“Man flu” has become an internet meme. Men have been mocked for long, for being drama queens when it comes to having a cold or flu. If men catch even a simple cold their symptoms are as bad as if they had influenza, and when they contract actual flu their symptoms are way worse than in women. The over exaggeration of their cold-like symptoms, have barely achieved them any sympathy from their loved ones.
When Men complain of cold or flu symptoms it may not be fair to dismiss their sufferings considering them to be “big babies”. Recent research reveals that men experience worse symptoms than women after falling prey to respiratory viruses. “Man Flu” has become so common a term that it has found a place in the Oxford dictionary. The Oxford dictionary defines it as “a cold or 1similar minor ailment as experienced by a man who is regarded as exaggerating the severity of the symptoms”.
Canadian scientist, Dr. Kyle Sue, a clinical assistant professor in family medicine with the Memorial University of Newfoundland, published an article in the British Medical Journal which mentions that men seem to experience worse symptoms of cold and flu than women.
In the journal Dr. Sue revealed that he was tired of being accused of overreacting, so he started searching for available evidence to determine whether men really experience worse symptoms than women. And does these sufferings have an evolutionary background?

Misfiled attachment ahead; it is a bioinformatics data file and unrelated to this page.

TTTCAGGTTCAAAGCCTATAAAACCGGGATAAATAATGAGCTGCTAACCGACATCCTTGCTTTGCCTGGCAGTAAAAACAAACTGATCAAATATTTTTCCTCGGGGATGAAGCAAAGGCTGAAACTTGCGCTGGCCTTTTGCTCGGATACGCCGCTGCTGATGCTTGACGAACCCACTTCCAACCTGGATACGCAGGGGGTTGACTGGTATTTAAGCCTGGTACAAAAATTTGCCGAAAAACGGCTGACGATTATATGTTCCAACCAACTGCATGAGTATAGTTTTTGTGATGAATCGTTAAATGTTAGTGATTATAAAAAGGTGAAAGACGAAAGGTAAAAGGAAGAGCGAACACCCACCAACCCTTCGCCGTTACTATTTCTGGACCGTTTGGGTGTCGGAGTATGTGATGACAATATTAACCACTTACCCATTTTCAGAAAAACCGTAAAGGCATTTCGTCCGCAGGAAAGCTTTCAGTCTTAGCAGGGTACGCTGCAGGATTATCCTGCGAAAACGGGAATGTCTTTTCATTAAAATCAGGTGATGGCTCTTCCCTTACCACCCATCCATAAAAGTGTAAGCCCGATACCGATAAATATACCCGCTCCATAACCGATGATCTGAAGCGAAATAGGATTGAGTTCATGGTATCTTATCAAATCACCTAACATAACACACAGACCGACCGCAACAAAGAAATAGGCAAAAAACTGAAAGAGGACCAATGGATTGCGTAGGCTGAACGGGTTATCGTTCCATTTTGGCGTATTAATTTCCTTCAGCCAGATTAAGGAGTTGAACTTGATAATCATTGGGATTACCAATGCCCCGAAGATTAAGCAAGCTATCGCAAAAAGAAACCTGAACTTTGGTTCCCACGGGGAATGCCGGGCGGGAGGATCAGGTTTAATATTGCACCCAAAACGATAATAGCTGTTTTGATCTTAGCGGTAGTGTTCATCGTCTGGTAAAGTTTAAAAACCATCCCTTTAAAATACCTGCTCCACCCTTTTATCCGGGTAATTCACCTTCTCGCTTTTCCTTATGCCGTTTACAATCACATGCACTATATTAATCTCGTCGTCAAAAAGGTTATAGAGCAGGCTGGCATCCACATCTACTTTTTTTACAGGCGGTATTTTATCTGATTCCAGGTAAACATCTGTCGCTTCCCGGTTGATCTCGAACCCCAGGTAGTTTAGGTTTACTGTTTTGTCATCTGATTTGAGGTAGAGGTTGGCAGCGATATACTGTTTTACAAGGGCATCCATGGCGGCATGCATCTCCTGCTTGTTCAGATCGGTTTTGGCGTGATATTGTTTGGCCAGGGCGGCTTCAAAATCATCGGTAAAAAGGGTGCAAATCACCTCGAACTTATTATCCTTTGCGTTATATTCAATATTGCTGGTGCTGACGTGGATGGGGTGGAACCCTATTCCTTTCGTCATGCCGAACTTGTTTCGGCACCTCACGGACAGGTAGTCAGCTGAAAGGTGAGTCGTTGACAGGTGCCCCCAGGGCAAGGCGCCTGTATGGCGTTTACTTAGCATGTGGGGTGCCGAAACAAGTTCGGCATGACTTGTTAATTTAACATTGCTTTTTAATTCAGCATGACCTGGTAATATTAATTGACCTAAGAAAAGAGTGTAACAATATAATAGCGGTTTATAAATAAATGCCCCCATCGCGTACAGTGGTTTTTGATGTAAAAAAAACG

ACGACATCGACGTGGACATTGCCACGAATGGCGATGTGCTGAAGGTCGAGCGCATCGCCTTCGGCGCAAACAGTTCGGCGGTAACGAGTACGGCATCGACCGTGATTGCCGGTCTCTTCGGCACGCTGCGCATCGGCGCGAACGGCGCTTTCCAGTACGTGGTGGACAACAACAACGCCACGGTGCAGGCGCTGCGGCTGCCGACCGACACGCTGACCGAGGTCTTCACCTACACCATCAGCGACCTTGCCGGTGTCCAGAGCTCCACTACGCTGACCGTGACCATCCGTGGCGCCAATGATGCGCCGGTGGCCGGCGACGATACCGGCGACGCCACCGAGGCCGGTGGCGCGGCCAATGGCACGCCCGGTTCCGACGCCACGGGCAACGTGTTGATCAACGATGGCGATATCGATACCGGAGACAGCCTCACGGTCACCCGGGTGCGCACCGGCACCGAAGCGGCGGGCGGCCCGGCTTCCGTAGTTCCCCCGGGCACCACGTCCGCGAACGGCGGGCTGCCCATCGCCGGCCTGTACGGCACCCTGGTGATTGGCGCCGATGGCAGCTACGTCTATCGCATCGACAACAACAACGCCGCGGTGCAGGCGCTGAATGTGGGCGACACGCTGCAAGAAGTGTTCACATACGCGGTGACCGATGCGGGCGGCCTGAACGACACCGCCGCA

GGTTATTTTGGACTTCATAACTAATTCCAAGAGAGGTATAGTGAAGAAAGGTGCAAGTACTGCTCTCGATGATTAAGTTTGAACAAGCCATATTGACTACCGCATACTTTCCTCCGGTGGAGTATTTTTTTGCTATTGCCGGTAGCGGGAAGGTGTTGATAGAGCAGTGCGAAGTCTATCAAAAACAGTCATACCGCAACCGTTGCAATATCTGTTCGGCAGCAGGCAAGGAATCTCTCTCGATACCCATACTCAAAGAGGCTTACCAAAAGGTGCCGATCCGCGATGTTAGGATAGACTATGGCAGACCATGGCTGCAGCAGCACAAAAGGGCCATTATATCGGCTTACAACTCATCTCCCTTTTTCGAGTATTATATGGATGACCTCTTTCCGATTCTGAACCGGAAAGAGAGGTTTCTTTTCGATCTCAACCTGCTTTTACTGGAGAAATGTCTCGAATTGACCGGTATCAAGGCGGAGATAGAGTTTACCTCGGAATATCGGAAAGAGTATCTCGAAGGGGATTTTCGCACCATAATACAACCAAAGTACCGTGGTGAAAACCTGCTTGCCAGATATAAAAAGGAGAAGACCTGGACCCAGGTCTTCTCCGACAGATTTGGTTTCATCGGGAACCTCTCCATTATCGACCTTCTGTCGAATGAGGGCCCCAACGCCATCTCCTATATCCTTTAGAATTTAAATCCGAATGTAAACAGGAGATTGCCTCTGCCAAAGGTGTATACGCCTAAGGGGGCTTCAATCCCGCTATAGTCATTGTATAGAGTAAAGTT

The doctor analyzed man flu as a cold or similar minor ailment as experienced by a man who is regarded as exaggerating the severity of the symptoms. His paper says that men are not overreacting during illness, but are weaker due to low immune responses to viral respiratory viruses. According to the research, men have a higher risk of hospitalisation due to flu and higher rates of influenza-related deaths in comparison to women of same age. His paper reads, “This was true regardless of underlying heart disease, cancer, chronic respiratory system disease, and renal disease.”
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His research states, “Studies of influenza vaccination suggest that women are more responsive to vaccination than men.” Sue also says medical professionals also deserve the blame as “clinical observers are more ready to under-rate men’s symptoms”. He also suggests that men’s increased sickness may be a survival instinct as “it promotes energy conservation and reduces the risk of encountering predators.” His description reads, “Classic modes of energy conservation may include lying on the couch, not getting out of bed, or receiving assistance with basic activities of daily living, which could all be effective for avoiding predators.”
Additional research on ‘man flu’, he concludes, “The concept of man flu, as commonly defined, is potentially unjust” due to their potentially-weaker immune responses. He adds, “Perhaps now is the time for male-friendly spaces, equipped with enormous televisions and reclining chairs, to be set up where men can recover from the debilitating effects of man flu in safety and comfort.”
According to the research, men have the higher risk of hospitalisation due to flu and higher rates of influenza-related deaths when compared to women of same age. His paper reads, “This was true regardless of underlying heart disease, cancer, chronic respiratory system disease, and renal disease”.
Dr. Sue concludes that higher quality of research is needed to clarify other aspects of man flu because it still remains uncertain whether viral quantities, immune response, symptoms and recovery time can be affected by environmental conditions.